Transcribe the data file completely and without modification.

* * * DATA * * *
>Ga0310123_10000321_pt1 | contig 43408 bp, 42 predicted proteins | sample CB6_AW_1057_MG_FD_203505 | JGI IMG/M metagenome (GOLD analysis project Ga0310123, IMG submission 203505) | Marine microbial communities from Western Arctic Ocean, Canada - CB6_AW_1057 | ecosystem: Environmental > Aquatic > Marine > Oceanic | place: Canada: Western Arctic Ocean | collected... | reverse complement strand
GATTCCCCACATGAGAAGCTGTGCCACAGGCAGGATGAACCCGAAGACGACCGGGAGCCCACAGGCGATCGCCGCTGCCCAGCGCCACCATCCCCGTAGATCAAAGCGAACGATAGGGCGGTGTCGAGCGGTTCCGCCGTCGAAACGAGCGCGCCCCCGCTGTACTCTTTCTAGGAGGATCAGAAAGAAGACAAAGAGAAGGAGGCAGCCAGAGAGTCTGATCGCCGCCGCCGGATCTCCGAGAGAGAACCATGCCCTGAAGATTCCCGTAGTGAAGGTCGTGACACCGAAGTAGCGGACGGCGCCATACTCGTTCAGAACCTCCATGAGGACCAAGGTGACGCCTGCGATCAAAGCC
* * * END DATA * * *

>Ga0310123_10000321_pt1 | contig 43408 bp, 42 predicted proteins | sample CB6_AW_1057_MG_FD_203505 | JGI IMG/M metagenome (GOLD analysis project Ga0310123, IMG submission 203505) | Marine microbial communities from Western Arctic Ocean, Canada - CB6_AW_1057 | ecosystem: Environmental > Aquatic > Marine > Oceanic | place: Canada: Western Arctic Ocean | collected... | reverse complement strand
GATTCCCCACATGAGAAGCTGTGCCACAGGCAGGATGAACCCGAAGACGACCGGGAGCCCACAGGCGATCGCCGCTGCCCAGCGCCACCATCCCCGTAGATCAAAGCGAACGATAGGGCGGTGTCGAGCGGTTCCGCCGTCGAAACGAGCGCGCCCCCGCTGTACTCTTTCTAGGAGGATCAGAAAGAAGACAAAGAGAAGGAGGCAGCCAGAGAGTCTGATCGCCGCCGCCGGATCTCCGAGAGAGAACCATGCCCTGAAGATTCCCGTAGTGAAGGTCGTGACACCGAAGTAGCGGACGGCGCCATACTCGTTCAGAACCTCCATGAGGACCAAGGTGACGCCTGCGATCAAAGCC